Sash began to cry as marble-sized hail began to bounce off her hands and thighs as we rode down Highway 64 through New Mexico. But we were already well out of town and couldn't turn back. We kept our speed to about 40mph as chunks of ice fell from the sky and pinged off our helmets and leather jackets.
And for awhile, I wondered if I had the made the right decision to keep moving. I mean, I could see blue sky in the horizon, I knew if we kept moving we'd be out of the storm.
In fact, I had never wanted to stop in Cimarron the first place. Yet, Sash felt it necessary to put on rain gear. It wasn't really raining all that much at the time, and I knew if we kept moving we'd be out of it. But as she took the time put on her Frog Togg pants, the storm caught up to us.
"Look, it's hailing." I said.
She assumed we'd just stay put and wait it out.
But I was still of the mindset that if we kept moving, we'd be out of the storm. For some reason, I just didn't want to wait this out. Perhaps that little boy inside me wanted to prove a point, that we could have been in the clear if we didn't stop. Had my intellect stayed in control, we would have waited it out.
So off we rode, and Sash elected to ride too.
It was like a swarm of bees crashing into our helmets and jackets at 80mph, pinging and panging like a bucket of golf balls being poured on to a concrete floor.
Ice was hitting my hands as they held on to the handlebar grips, and they hurt, even just riding at 40mph. I was taking hits to the thighs as well. Those that hit my helmet or jacket didn't hurt, but still made as much noise, and I could still feel their impact.
About 5 minutes riding through the hail storm, I spotted three guys riding Harleys coming the other way. They didn't have helmets, and they didn't have gloves, and they were getting pelted as much as us.
And here, my intellect was kicking in, telling me what a dumb decision it was to ride in the hail, when I spot other riders toughing it out even more than Sash and I. Somehow, it justified my decision, and put the whole storm into perspective.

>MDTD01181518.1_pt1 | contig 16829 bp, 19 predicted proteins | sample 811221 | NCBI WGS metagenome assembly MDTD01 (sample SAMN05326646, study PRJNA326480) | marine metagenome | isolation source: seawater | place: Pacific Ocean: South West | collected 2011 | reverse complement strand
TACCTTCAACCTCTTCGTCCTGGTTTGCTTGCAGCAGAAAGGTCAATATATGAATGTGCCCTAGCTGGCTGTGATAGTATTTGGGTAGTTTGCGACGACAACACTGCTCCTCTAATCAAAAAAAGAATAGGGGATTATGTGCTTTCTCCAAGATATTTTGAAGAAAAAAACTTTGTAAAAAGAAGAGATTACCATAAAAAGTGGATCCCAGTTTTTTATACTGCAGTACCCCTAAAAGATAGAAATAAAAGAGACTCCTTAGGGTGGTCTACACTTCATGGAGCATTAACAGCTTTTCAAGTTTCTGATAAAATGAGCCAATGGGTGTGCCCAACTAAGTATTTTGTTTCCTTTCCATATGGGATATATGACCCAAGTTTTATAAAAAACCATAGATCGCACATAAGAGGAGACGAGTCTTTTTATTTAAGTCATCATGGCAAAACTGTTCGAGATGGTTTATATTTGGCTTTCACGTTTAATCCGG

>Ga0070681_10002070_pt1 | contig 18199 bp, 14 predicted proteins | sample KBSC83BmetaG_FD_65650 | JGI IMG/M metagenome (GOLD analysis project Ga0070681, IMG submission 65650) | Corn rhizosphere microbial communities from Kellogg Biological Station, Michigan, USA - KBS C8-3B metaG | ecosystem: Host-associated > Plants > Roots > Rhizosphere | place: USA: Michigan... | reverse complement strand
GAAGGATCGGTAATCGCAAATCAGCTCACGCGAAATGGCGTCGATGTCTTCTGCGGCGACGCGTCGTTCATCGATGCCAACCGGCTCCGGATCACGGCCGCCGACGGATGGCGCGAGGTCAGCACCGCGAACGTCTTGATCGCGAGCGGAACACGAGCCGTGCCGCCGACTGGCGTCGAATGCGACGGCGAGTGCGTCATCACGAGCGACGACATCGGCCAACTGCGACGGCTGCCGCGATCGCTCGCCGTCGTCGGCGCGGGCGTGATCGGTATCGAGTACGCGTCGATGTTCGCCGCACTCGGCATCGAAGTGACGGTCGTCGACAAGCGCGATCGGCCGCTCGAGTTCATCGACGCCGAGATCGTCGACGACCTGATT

I mean, we have full face helmets, waterproof gloves, heavy leather jackets, rain pants, and steel toed waterproof boots. And yet, we're going to stand under an awning and wait it out? Then why the Hell did we buy all this gear if we're just going to be fair-weather riders? What kind of a six-month motorcycle trip is this? Where's the character-building?
"And I used to be afraid of riding in the rain", Sash told me later. "But after the hail stopped, I was relieved to just have rain."
Nothing like riding in hail to make you appreciate riding in the rain.
The same was true for me about riding on gravel. After my Honda ST was sloshing left and right over a muddy road in Alaska, I was ever so relieved when the road turned to gravel and I regained traction. And to think, there was time when I was afraid to ride my Harley on gravel.
|Sash, after she conquered the hail storm.|
And that's really what perspectives are about. Facts are meaningless without the human experience.
You can ride an 800 pound Harley-Davidson on a very tight-twisting road and feel overwhelmed by it, but later switch to a 375 pound Ninja 250 and find that it's piece a cake.
Life's experiences makes a huge difference too. You could have grown up taking great measures to avoid accidents, injuries, and illnesses, and then find yourself quite fearful of dropping a motorcycle. But you could have also grown up crashing your skateboard, crashing your bicycle, crashing your dirt bike, and not think anything of it to drop your Harley.
And so perspectives is why some of us wear a chartreuse yellow riding suit versus a black leather jacket. It's why we decide to ride in the hail versus waiting it out under a bridge. There is no right or wrong on what we do. Our perspective is what makes us feel safe about our decisions, and if we have that confidence in ourselves, then we've already won half the game of motorcycle safety.